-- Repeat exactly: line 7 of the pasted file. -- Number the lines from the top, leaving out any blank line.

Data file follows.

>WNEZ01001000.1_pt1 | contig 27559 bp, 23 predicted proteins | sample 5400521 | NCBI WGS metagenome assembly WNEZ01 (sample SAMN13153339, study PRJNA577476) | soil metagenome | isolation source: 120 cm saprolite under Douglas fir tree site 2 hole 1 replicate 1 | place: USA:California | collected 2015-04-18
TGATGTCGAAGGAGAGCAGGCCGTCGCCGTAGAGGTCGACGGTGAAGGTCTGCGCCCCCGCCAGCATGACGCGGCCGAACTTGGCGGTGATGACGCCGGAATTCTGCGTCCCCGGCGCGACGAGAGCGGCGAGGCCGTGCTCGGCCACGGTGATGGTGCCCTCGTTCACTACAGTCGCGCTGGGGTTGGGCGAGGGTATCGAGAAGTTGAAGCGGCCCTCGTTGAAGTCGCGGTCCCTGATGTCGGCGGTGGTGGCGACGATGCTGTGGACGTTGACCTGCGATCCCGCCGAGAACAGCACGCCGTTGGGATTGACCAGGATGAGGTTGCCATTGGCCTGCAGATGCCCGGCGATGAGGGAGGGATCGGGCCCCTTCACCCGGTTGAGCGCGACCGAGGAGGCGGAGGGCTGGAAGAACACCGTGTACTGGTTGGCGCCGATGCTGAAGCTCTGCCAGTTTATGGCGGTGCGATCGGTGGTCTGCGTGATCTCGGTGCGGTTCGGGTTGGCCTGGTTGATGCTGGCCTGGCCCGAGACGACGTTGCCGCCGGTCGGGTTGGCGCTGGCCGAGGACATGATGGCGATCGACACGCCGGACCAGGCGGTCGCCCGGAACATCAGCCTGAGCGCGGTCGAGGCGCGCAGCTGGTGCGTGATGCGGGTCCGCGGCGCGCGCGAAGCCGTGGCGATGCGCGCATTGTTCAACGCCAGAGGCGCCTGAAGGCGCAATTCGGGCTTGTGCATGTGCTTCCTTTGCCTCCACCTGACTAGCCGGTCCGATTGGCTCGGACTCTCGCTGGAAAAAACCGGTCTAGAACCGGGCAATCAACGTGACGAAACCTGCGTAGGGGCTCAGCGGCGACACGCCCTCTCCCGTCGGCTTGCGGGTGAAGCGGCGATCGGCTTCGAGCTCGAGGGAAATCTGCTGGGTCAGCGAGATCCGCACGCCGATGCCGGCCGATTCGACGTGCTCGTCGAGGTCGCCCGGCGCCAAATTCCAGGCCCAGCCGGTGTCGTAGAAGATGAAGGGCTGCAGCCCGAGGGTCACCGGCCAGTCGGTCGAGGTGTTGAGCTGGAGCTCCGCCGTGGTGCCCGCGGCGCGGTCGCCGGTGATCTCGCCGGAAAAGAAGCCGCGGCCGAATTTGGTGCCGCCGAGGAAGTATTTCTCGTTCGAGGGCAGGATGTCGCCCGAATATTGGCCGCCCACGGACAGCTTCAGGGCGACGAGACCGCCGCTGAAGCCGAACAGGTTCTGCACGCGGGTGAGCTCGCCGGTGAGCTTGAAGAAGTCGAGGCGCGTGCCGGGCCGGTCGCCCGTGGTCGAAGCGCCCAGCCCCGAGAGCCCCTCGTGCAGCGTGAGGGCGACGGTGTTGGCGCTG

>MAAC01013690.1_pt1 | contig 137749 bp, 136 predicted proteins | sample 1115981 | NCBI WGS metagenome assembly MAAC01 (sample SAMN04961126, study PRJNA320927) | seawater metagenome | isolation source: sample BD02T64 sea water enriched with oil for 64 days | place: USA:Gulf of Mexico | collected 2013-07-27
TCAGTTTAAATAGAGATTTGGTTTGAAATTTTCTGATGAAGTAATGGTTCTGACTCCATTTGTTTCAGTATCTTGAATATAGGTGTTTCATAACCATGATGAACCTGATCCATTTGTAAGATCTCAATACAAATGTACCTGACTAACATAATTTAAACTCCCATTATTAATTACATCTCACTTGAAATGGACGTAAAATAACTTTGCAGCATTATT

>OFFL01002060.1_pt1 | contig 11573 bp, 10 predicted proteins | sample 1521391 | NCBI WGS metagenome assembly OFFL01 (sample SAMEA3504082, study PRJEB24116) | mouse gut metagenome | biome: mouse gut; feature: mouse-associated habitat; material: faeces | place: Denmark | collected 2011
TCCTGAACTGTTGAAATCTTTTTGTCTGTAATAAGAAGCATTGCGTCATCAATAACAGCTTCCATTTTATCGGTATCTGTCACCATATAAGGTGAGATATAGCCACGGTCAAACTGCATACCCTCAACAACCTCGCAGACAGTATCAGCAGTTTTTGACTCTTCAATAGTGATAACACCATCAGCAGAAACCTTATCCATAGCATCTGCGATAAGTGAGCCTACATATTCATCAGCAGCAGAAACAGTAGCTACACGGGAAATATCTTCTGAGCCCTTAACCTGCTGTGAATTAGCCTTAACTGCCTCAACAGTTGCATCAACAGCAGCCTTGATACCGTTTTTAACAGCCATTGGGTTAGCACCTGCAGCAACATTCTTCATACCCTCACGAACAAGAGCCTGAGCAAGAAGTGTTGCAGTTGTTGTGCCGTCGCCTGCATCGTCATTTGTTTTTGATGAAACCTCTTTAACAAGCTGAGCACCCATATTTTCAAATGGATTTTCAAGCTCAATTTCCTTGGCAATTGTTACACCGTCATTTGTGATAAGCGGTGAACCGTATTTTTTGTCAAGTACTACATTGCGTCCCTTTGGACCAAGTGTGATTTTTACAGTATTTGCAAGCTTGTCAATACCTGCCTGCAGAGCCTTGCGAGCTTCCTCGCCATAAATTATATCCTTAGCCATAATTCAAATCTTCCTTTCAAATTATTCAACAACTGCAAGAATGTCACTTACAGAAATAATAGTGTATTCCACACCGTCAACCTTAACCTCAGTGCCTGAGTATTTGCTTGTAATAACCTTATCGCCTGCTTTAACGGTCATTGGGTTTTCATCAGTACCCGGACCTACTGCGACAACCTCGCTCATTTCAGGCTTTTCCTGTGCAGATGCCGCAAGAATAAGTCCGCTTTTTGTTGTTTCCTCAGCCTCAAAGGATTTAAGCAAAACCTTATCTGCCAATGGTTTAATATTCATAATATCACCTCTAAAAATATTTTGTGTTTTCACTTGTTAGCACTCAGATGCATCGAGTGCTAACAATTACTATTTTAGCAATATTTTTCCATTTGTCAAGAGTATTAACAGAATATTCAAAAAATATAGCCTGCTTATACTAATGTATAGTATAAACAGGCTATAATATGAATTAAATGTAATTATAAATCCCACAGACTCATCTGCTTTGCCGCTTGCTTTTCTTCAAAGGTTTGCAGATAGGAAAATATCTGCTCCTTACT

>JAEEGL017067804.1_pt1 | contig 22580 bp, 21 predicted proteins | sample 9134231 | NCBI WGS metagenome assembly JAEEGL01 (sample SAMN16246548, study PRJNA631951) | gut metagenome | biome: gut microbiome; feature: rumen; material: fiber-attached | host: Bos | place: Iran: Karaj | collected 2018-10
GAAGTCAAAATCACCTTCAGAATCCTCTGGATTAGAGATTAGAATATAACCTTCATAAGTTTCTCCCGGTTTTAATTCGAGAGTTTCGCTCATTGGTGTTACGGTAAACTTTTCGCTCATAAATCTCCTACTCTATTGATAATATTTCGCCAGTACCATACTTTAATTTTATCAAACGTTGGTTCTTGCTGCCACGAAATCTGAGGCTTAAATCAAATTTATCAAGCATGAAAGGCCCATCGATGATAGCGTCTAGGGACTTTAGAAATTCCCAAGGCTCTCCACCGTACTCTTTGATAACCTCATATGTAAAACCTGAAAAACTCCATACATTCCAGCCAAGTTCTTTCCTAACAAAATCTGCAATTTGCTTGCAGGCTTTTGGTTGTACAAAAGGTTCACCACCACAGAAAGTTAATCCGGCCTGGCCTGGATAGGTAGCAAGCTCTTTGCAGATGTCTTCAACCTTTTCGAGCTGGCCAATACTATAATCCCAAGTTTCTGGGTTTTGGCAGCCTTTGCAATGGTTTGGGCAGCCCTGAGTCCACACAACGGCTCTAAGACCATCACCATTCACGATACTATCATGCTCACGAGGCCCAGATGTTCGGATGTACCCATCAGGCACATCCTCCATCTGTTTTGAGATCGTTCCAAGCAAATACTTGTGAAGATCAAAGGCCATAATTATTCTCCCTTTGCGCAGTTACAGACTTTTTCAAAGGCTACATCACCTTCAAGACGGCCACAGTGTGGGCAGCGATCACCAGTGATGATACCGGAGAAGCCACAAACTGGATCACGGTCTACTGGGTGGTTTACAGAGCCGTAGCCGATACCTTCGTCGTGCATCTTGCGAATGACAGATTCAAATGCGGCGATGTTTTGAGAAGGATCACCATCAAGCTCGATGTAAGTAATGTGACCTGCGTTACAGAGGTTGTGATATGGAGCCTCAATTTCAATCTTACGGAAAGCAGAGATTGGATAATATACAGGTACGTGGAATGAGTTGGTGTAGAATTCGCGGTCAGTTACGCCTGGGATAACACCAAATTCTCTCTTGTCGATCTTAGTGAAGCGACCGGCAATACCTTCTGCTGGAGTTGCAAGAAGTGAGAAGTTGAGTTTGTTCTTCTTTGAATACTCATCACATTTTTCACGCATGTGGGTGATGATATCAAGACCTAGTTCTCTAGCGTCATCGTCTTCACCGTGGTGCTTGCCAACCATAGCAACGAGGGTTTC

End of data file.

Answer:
>JAEEGL017067804.1_pt1 | contig 22580 bp, 21 predicted proteins | sample 9134231 | NCBI WGS metagenome assembly JAEEGL01 (sample SAMN16246548, study PRJNA631951) | gut metagenome | biome: gut microbiome; feature: rumen; material: fiber-attached | host: Bos | place: Iran: Karaj | collected 2018-10